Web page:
You wake up the next morning, Wednesday morning, and you hope it has been a nightmare. The rain falls outside in the black Oregon morning like tears and you realize it was not a dream. You log into social media and see the grief, the fear, and occasional glib comments, the jokes about moving to Canada. There is little uglier than the gloating of uneducated white people when their side wins.
How did we get here? you think to yourself. I thought this was locked down. But that’s it, isn’t it? You had been living in an insulated bubble for so long with like-minded friends whose values were the same. You lived in Los Angeles for 12 years before Portland, and now having been in Portland for 3 1/2 years; it has been easy to think that the rest of the country could see through the charlatan peddling snake oil. Hell, it appeared sometimes like even he was incredulous about his odds, that he was there just to symbolically show everyone how ridiculous the system was. On election day, you went to work with confidence bordering on hubris. That evening, as you headed to a bar to meet friends to watch the results, you stared at your phone with a creeping dread and disbelief.
It’s January of 1993, you are on the East Coast with your family. You follow them, trudge through the freezing streets of D.C. in your Joseph Abboud coat and Caesar haircut, cut to look just like George Clooney’s on E.R. You are a fashion fucking statement, and you keep sneaking glances at the really hot Marine guiding your and other families to the viewing area. You’re pretty sure you overheard him saying that he’s stationed at Parris Island and you wonder how far away that is from where you live (it’s far). You all end up not too far from the dais, close enough to see Clinton’s face as he raises his right hand, close enough to see Maya Angelou’s face as she looks out at the crowd, takes a deep breath, and starts: “A Rock, A River, A Tree/ hosts to species long since departed, marked the mastodon.”
You don’t realize it then, but this was a turning point for the country, and for you too. You were born in a time when gay people didn’t have rights to marry, to visit their partners in the hospital, to not be fired for their sexual orientation. After that inauguration, you lived your life and saw the rights open up for you over the years, you saw the country slowly (but sometimes suddenly) bestow those rights one at a time, culminating with the right to marry in June of 2015. Maybe you get soft, maybe you get complacent, maybe you think just waiting is the answer for these rights.
You sit at the bar with friends as the election results roll in, you are all flabbergasted. Someone mentions that the Canadian immigration site has crashed. A man sits behind your group, he is alone, he mutters something friendly to engage in conversation but it becomes clear that he did not vote for Hillary, he voted for the “other guy”. You turn towards him; you are already seeing red. “That’s not a popular opinion at this table, friend”, realizing as you say it that every single person at your table is queer or a person of color. He is utterly and amicably confused. You continue: “You have nothing at stake to lose, as a white straight man. I stand to lose my rights.” The man smiles nervously. “What rights would you lose?” And you start listing them, they are numerous, and at a certain point you realize you are shouting them at him as loudly as possible. He stammers a few times “But isn’t that the state? Isn’t that a state right?” You turn around, you show your back to him, he does not exist anymore. You have perhaps freaked your friends out; you do not care. You listen to hear him say something more, you want him to call you faggot so you have an excuse. He does not, he watches the results a while and then slinks away.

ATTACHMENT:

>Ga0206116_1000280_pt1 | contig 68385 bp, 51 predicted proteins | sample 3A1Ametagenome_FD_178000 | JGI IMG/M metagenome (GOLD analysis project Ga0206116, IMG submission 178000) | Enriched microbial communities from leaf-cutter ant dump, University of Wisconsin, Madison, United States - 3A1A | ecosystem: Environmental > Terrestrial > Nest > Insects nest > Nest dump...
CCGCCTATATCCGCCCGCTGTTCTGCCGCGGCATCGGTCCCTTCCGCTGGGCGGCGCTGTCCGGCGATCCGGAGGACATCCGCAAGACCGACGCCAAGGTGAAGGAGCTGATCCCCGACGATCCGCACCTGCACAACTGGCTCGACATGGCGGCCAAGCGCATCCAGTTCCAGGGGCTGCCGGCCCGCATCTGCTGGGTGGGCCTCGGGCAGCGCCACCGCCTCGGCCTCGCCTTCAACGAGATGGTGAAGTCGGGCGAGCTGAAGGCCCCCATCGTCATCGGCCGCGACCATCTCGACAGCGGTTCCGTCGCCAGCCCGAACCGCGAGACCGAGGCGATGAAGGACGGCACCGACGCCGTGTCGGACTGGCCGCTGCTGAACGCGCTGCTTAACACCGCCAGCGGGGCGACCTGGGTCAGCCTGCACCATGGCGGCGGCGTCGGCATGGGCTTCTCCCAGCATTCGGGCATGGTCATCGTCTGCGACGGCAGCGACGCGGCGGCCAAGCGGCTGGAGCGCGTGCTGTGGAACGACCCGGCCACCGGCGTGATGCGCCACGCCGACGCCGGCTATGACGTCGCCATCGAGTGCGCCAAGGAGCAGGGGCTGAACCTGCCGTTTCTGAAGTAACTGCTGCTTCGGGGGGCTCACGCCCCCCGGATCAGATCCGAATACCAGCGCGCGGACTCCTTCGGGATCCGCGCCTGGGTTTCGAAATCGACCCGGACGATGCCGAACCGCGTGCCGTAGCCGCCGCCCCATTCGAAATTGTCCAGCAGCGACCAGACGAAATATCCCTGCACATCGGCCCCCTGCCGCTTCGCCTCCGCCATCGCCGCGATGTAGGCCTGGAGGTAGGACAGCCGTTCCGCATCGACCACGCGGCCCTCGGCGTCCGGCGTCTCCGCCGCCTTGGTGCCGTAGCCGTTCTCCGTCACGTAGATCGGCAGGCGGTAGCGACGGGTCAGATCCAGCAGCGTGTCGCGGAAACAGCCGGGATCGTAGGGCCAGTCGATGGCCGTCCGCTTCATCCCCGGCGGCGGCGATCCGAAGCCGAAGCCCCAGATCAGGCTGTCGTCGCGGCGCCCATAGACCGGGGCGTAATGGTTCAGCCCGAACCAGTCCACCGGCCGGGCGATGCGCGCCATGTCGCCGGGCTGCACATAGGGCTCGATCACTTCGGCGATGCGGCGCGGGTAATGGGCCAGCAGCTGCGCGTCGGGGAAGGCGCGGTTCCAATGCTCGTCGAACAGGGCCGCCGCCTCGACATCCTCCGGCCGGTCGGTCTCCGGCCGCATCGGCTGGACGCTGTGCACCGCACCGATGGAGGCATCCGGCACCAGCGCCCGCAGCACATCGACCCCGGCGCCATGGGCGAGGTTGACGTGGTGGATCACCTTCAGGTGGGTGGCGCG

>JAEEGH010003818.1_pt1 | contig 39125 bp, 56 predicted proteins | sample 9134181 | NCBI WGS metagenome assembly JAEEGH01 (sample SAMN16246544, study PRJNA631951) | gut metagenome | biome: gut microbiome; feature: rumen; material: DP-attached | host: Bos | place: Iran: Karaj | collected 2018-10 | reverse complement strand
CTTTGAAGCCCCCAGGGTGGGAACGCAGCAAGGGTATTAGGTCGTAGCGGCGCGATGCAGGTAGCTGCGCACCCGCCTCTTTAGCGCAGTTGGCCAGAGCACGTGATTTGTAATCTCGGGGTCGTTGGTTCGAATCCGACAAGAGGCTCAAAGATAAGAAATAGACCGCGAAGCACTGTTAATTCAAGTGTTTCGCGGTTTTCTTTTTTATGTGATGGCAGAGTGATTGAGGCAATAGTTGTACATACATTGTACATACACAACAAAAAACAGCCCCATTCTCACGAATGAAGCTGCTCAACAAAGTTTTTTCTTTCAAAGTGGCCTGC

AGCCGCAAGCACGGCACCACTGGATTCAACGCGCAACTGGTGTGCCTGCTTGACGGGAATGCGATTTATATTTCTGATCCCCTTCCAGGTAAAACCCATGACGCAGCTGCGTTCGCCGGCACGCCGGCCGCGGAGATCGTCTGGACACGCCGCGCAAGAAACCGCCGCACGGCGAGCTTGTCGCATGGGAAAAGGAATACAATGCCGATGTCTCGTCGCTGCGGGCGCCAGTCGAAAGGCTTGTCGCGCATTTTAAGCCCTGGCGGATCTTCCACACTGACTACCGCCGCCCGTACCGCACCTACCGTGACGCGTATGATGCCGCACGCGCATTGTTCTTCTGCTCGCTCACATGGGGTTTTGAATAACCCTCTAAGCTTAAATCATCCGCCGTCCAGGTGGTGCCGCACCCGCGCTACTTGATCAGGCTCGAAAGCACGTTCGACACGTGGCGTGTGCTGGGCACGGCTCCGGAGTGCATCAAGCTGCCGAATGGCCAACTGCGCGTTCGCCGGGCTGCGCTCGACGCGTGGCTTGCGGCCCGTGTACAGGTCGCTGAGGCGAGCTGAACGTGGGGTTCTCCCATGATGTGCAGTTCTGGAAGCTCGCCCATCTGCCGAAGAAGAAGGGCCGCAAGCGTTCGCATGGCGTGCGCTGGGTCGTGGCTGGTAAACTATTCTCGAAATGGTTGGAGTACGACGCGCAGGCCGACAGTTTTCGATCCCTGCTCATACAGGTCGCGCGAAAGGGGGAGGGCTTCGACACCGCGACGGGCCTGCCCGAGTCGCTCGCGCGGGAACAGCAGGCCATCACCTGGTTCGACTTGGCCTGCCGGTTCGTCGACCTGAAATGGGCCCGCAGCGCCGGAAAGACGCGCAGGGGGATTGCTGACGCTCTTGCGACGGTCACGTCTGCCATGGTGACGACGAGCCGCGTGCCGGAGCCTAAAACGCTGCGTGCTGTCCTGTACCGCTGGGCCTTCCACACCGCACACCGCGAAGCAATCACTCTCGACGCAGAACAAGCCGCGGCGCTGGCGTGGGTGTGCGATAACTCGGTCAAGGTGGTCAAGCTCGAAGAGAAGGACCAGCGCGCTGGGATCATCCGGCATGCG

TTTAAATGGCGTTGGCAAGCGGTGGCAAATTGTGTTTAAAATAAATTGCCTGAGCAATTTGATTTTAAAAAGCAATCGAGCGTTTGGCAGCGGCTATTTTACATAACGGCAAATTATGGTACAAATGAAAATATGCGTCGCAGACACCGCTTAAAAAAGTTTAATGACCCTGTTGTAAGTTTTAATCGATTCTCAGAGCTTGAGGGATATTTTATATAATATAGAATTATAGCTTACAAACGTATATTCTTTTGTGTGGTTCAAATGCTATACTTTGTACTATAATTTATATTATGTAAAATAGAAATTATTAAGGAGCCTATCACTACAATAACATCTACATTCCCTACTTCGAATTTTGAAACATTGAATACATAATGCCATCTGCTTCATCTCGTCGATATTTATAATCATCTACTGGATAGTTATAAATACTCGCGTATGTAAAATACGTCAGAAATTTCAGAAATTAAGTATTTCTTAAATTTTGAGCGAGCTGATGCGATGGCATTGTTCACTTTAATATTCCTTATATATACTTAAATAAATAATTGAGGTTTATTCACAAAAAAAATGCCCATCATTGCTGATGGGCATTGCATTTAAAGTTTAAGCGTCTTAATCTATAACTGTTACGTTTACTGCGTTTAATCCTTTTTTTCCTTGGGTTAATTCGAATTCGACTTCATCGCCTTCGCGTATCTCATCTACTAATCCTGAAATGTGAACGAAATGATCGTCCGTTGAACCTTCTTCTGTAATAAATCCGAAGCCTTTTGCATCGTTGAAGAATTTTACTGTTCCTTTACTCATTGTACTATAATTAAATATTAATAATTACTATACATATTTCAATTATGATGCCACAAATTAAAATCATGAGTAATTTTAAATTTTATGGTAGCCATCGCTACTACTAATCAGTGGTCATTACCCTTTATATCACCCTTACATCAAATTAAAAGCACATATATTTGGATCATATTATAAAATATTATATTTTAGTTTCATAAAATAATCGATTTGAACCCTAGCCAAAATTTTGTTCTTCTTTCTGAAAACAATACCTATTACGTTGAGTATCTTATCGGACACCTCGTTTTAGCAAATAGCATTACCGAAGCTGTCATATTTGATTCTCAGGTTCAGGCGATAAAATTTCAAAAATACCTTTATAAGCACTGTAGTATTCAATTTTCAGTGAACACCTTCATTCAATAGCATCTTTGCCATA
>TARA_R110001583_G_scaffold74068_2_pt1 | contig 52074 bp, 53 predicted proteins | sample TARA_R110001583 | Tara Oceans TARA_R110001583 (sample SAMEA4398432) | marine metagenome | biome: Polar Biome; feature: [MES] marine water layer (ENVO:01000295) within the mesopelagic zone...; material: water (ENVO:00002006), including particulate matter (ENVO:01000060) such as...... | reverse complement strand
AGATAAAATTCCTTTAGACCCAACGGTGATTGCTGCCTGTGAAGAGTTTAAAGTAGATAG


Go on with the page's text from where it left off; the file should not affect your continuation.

As you walk to the train, you have an epiphany. You are not moving to Canada; that impulse is one that so many don’t even have the privilege to consider. Instead, you will stay and fight: for Muslims, for people of color, for the rights of trans people and the rest of your LGBTQ brethren. You will be gayer than ever before, if that is even possible. Although of half-Mexican descent, you will use the privilege of your Caucasian-looking skin, your maleness, to advocate for those who do not have it. And yes, you’re afraid of your rights being rolled back, but people of color and trans people are afraid for their lives.
This is not the end of anything, this is just the beginning. We have to be part of it, not from the outside looking in from another country. We will have to tell our children about today. We will have to tell them about how we woke up today, about how the next four years felt like an eternity, about how we all woke up poets and warriors, we will tell them about how we mourned, and how we came back stronger. We have to look them in the eye and tell them how some in this country failed them, how there is not the first woman president-elect this morning. And then in four years, we will tell them how we had never worked harder after that to earn their future back again for them.
And those of you who are supporters of the side that won? We will love you as much as we are capable, until we cannot. Do not test where that love ends.
We all woke up feeling like Sisyphus this morning, and the road ahead stretches far and dark. It’s morning of a new day in America, and we all woke up with homework that we should have been doing all along.
Let’s get to work.
“Here on the pulse of this new day
You may have the grace to look up and out
And into your sister’s eyes, into
Your brother’s face, your country
And say simply
-Maya Angelou, On the Pulse of Morning
If you enjoyed this, here is a post about what I did when someone yelled faggot near me, and here is a post about the role social media played in my feelings around the SCOTUS gay marriage decision. We are all in this together.